I never intended for Swan River Press to have a formal logo. But the stony-faced image used on the website – the visage that’s made its way into some of our publications, on postcards, tote bags, and of course at the top of this blog – has inadvertently become the press’s logo. In this post I’d like to tell you about where it came from and what it means.
Back in 2003, I published the first Swan River Press chapbook: The Old Tailor & the Gaunt Man. I put “Swan River Press” on it mainly as an afterthought as I never intended to publish more. You see, I was living in a flat on Leinster Road at the time (number ten), about thirty seconds’ walk to the Rathmines town centre. Having lived in Rathmines since I moved to Dublin, I wanted to give the press a name that would resonate with the area where I’d made my home.
At some point prior I’d come across Clair L. Sweeney’s excellent book The Rivers of Dublin (1991) and realised that, like many big cities, Dublin is riddled with rivers and streams – only now the majority of them are underground, culverted and buried. The Swan River was one of these subterranean waterways; moreover, it passed by my house, beneath Leinster Road, just behind our fine Carnegie library. And even though I never intended for the press to last this long, what name to give it became obvious.
Apart from the bloated verdigris dome of St. Mary’s Church, one of the most recognisable buildings on the Rathmines skyline is the red brick clock-tower of the town hall, designed by Sir Thomas Drew and built in the early 1890s. The clock is sometimes called the “four-faced liar” as it’s four sides rarely seem to be correct or even in synch with each other. (I can actually hear the bronze bells tolling as I write this post. Also the rain against my window.)
For those of you who don’t know, Rathmines is a neighbourhood in south-central Dublin, just over the Grand Canal. However, Rathmines developed as an independent township from 1847 until it was incorporated into the City of Dublin in 1930, which is why I believe the area still maintains a distinct identity. If you want a fictionalised tour of the neighbourhood, check out my short story collection The Bleeding Horse (2008) and the follow-up novella Old Albert (2011), two attempts at building an uncanny mythology for Rathmines.
But back to the Swan River Press logo. Should you ever visit Rathmines, or if you’re lurking about here already, have a look at the keystone just above the main entrance of the town hall. It depicts a serene face with a seashell crown. In reality this is probably just Saint James, who is commonly associated with scallops. But in my own mind I’ve always considered it to be the personification of the Swan River. This made perfect sense to me. After all, the Custom House on the Liffey is bedecked with similar riverine heads, each one evoking a different river in Ireland. And the Rathmines town hall’s sandstone mascaron gazes out to where the Swan River still secretly flows. I have to say, I prefer my more fanciful notion to the Christian one.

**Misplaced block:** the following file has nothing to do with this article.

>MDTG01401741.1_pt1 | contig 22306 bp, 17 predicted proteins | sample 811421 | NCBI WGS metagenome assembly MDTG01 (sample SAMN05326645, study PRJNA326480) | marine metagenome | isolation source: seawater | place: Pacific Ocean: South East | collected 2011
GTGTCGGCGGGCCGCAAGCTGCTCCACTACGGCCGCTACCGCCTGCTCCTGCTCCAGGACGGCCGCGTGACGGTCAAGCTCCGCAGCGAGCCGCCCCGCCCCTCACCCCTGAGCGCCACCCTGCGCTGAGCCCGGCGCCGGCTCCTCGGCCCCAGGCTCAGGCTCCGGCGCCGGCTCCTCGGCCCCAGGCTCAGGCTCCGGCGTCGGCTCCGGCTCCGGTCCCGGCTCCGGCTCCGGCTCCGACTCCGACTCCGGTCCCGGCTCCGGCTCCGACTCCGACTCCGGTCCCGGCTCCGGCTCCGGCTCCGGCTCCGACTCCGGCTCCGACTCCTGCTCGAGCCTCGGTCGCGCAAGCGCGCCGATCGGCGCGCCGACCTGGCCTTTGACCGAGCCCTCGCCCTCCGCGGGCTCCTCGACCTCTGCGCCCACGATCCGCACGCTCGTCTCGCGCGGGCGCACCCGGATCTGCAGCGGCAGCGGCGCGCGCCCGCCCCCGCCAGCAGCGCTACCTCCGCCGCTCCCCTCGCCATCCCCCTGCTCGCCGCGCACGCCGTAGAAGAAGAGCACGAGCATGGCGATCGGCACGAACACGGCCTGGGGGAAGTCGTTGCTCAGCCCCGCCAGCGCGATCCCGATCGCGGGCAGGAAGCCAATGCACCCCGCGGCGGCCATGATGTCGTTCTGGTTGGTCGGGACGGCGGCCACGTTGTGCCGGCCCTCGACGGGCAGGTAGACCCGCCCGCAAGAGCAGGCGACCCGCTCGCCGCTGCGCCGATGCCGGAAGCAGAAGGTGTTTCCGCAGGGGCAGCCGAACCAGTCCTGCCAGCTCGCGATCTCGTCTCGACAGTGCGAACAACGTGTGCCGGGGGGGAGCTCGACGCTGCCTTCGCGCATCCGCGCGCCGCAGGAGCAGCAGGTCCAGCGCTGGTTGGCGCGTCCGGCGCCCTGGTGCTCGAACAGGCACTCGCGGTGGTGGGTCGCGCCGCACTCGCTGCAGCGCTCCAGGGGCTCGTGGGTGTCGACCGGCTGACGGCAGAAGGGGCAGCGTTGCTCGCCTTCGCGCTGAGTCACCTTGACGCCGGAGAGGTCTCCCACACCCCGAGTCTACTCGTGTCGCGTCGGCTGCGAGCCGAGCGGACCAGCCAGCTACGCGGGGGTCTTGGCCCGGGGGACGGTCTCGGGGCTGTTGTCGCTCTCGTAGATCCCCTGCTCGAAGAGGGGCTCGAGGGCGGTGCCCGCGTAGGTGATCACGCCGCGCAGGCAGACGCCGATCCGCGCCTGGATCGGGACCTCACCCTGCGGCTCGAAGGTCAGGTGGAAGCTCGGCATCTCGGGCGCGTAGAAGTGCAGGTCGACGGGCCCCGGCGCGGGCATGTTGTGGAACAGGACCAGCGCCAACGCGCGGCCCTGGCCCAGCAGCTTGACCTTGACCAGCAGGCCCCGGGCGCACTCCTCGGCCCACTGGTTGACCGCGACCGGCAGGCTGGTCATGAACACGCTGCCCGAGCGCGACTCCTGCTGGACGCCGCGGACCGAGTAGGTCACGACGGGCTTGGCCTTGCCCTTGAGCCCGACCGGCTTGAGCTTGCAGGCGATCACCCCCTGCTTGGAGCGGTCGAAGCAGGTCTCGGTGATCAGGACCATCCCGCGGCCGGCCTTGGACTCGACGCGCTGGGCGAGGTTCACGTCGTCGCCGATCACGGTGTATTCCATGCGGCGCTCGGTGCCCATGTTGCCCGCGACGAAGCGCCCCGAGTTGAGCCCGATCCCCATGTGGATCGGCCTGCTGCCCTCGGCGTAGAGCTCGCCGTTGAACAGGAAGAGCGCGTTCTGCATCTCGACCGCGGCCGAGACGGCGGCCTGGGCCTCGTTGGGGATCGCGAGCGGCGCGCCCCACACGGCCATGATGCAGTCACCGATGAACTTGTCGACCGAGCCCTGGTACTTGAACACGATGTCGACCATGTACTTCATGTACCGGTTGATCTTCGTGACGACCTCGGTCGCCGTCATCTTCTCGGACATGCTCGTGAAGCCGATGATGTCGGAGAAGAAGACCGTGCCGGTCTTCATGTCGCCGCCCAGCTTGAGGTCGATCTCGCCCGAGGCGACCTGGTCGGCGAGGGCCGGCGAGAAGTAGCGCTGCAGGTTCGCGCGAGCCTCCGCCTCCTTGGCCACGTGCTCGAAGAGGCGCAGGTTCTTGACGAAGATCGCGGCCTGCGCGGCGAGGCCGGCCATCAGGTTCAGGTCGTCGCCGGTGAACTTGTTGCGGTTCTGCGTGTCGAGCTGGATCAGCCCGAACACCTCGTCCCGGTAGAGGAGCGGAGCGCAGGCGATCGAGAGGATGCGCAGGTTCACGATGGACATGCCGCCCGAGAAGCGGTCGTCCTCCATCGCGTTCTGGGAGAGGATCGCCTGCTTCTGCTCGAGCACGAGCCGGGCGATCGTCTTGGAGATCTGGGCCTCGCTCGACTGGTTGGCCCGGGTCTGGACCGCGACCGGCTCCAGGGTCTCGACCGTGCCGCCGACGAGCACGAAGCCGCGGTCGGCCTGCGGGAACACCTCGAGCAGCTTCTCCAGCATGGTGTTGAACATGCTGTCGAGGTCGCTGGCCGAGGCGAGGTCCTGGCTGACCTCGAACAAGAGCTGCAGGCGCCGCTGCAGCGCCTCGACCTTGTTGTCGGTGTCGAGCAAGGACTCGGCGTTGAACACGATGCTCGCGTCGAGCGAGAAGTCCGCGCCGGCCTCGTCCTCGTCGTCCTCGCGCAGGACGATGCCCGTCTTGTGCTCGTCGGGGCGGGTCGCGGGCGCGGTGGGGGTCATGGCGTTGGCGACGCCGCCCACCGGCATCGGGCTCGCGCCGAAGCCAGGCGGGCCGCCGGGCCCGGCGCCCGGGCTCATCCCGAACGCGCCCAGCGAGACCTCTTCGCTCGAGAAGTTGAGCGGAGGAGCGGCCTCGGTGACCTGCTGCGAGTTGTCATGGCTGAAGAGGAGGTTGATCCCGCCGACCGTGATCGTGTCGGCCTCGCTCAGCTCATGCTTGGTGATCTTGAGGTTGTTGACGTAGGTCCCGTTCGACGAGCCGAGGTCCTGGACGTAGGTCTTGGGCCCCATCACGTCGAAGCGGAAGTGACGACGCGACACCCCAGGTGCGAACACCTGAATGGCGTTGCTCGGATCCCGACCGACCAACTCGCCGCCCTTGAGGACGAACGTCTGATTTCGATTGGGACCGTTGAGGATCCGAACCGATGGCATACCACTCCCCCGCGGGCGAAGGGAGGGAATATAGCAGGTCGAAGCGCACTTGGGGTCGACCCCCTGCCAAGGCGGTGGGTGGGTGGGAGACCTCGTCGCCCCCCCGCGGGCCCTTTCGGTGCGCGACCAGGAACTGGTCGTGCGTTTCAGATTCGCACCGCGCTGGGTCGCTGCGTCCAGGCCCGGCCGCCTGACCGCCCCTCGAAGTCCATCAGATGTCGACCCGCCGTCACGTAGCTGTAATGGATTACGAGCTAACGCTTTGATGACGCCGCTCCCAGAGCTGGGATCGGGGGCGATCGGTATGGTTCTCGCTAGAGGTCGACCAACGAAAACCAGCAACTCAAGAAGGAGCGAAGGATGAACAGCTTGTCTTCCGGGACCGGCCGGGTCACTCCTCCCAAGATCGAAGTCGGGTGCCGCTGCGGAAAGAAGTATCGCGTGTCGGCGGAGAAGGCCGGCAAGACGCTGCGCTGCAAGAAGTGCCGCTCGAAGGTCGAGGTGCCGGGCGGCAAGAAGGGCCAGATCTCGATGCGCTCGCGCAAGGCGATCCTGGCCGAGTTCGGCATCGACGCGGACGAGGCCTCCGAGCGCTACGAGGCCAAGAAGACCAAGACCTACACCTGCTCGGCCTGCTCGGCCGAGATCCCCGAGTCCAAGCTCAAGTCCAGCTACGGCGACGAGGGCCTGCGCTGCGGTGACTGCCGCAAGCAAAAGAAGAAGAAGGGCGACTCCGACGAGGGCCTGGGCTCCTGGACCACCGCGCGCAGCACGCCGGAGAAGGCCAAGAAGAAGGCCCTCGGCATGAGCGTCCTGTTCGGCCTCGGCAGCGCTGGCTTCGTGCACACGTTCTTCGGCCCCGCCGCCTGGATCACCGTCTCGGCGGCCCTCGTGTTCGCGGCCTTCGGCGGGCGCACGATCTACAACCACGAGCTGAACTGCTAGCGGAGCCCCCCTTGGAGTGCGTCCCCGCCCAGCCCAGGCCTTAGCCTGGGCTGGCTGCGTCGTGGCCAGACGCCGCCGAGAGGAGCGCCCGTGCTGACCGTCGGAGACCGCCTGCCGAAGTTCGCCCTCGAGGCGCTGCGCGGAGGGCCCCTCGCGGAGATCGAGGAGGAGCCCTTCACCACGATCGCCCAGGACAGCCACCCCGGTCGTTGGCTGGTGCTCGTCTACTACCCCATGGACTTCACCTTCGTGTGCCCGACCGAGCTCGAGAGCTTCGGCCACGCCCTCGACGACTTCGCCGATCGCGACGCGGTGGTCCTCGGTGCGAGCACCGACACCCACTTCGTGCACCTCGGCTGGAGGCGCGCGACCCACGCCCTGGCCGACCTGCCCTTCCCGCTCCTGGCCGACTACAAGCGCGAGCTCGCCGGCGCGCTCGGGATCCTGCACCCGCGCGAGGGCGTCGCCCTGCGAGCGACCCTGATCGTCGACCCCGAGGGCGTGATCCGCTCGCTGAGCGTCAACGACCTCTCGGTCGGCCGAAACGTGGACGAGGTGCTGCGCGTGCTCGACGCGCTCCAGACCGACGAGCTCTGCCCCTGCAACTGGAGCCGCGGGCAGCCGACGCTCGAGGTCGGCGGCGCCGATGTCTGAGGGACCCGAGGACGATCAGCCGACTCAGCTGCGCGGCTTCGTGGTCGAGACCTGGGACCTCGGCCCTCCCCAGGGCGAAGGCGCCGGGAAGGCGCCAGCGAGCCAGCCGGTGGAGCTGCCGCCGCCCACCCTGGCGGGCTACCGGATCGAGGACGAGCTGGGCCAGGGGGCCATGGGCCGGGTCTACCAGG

The image was drafted by my friend and colleague Duane Spurlock. I believe it was originally intended as an illustration for Old Albert, though maybe Duane remembers more. Anyway, Duane had illustrated some of the chapbooks I did after The Old Tailor & the Gaunt Man (a few copies of The Snow Came Softly Down and Tigh an Bhreithimh are still available in the shop). We also worked together on Literary Walking Tours of Gothic Dublin (2006), for which he did illustrations. Gothic Dublin is now sadly out of print.
Duane’s pen and ink rendering of the mascaron is perfect. It reminds me that, though the river may be buried, it is certainly not dead. If you stand in the middle of the intersection of Mountpleasant Avenue and Richmond Hill, you will even hear the Swan River flowing beneath your feet on its way to the sea. Try it sometime.
The think the best images are imbued with grand meaning, and for me this one holds much. I’ve come to identify the face, this personification of the Swan River, not only with the press, but also with Rathmines, where I still live and take inspiration and publish books. A few years back I was fortunate enough to acquire Duane’s original artwork (thanks, bud!), and it now hangs proudly in the Swan River Press office.
For more information on Rathmines, you can read “How Rathmines Became the ‘Dublin Belgravia'” in the Irish Times.‘s article